Blessed Are the Caregivers

Being a family caregiver is a job like no other. Unlike nurses, policemen, and factory workers, caregivers don’t go home at the end of the day. Except for times when they can get respite care, they’re always on the job, meeting their loved ones’ needs, twenty-four hours a day, seven days a week.

I was a family caregiver for seven years so I should know. I feel blessed to have met and married Bill. Although caring for him wasn’t easy, I couldn’t walk away after he suffered his first stroke. Alice’s poem offers encouragement to others in this position.

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Blessed Are the Caregivers

by Alice Jane-Marie Massa

(This poem is dedicated to my dad who was my mother’s caregiver,

as well as to all other caregivers.)

In the midst of the seasons of life,

too often in the months of hard winter

comes an extraordinary season of giving,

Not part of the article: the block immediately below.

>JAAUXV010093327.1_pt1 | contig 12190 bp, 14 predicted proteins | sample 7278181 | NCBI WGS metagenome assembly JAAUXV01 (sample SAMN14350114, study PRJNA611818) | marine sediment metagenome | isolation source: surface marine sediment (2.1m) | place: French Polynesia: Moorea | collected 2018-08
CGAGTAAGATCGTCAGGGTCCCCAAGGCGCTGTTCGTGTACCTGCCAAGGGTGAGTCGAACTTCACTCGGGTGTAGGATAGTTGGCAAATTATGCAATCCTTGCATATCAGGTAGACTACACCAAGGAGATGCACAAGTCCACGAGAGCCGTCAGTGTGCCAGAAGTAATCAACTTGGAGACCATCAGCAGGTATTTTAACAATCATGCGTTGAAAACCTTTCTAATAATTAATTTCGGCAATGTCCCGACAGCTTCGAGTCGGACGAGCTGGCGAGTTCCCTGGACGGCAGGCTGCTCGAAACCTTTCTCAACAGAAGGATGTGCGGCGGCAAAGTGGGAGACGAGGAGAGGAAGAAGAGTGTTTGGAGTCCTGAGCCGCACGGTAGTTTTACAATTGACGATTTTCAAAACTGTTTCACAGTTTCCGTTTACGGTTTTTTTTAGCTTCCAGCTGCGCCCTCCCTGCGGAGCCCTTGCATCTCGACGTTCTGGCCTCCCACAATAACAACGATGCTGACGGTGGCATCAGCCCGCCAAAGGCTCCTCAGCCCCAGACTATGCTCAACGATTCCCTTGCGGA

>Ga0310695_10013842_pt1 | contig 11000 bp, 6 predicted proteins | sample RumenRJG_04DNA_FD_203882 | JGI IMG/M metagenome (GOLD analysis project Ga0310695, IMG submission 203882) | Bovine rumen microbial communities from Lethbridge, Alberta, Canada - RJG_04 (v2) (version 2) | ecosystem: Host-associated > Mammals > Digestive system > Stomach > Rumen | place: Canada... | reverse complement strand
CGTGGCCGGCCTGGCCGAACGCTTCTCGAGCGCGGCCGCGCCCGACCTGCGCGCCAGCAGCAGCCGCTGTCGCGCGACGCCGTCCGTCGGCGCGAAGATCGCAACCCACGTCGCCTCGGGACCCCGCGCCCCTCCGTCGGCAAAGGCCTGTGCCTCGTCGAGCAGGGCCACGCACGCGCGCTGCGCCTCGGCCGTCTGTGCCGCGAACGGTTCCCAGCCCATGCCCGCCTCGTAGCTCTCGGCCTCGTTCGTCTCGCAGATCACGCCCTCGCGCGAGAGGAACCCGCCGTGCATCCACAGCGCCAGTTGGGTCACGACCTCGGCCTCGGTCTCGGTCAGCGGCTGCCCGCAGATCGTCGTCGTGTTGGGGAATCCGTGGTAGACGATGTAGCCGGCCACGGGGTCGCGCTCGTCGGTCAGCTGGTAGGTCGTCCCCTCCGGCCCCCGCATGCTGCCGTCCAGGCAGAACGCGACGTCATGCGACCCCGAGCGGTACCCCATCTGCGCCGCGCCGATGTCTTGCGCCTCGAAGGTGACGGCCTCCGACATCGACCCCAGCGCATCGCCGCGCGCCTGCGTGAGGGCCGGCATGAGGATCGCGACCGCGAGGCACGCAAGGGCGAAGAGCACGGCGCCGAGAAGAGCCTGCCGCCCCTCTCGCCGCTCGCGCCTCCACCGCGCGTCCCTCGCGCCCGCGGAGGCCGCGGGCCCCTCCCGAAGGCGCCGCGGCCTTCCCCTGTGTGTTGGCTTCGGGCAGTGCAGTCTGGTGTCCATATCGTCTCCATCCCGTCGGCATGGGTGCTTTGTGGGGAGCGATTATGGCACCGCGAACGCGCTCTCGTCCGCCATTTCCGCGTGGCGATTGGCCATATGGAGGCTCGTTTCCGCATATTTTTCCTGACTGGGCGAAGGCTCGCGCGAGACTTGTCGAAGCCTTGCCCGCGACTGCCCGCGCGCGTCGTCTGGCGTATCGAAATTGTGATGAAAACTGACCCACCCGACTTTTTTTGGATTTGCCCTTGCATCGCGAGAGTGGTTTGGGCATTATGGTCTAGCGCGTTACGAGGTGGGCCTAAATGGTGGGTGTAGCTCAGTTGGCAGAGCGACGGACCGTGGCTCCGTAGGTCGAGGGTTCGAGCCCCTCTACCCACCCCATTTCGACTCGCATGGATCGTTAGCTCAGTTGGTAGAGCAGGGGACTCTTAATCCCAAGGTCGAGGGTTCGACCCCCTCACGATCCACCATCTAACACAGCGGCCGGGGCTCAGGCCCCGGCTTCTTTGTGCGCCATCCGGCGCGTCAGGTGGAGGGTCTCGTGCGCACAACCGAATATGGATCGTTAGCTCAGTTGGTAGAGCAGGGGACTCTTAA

of caregiving,

of giving care,

of giving and giving,

the 24/7 kind of giving–

giving until exhaustion overwhelms love,

giving until a weariness overshadows the spirit–

then, finding that the heart has even more to give

because of a belief in duty and love,

because of promises and prayers.

Blessed are these caregivers.

Surely, they will be given uncommon strength

through the touch

of an angel’s

wing.

Blessed are the caregivers,

for they will inherit the gentle grace of God.

Blessed are these caregivers,

and bless those who receive their care and love.

With gratitude to and admiration of all caregivers,

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formidable

In Belgium, a teen-aged boy

with a rare form of autism

can’t see or smell but sings French songs,

accompanies himself on the piano.

During a radio interview,

his parents say he taught himself.

Cheerful, optimistic, in halting English,

he says he wants to be a singer.

Formidable, his music tears my heart.

From That’s Life: New and Selected Poems

Abbie Johnson Taylor, Author

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Finding Your Authentic Self

This post is something to which I can relate. I’ve always tried to be myself and not what others think I should be.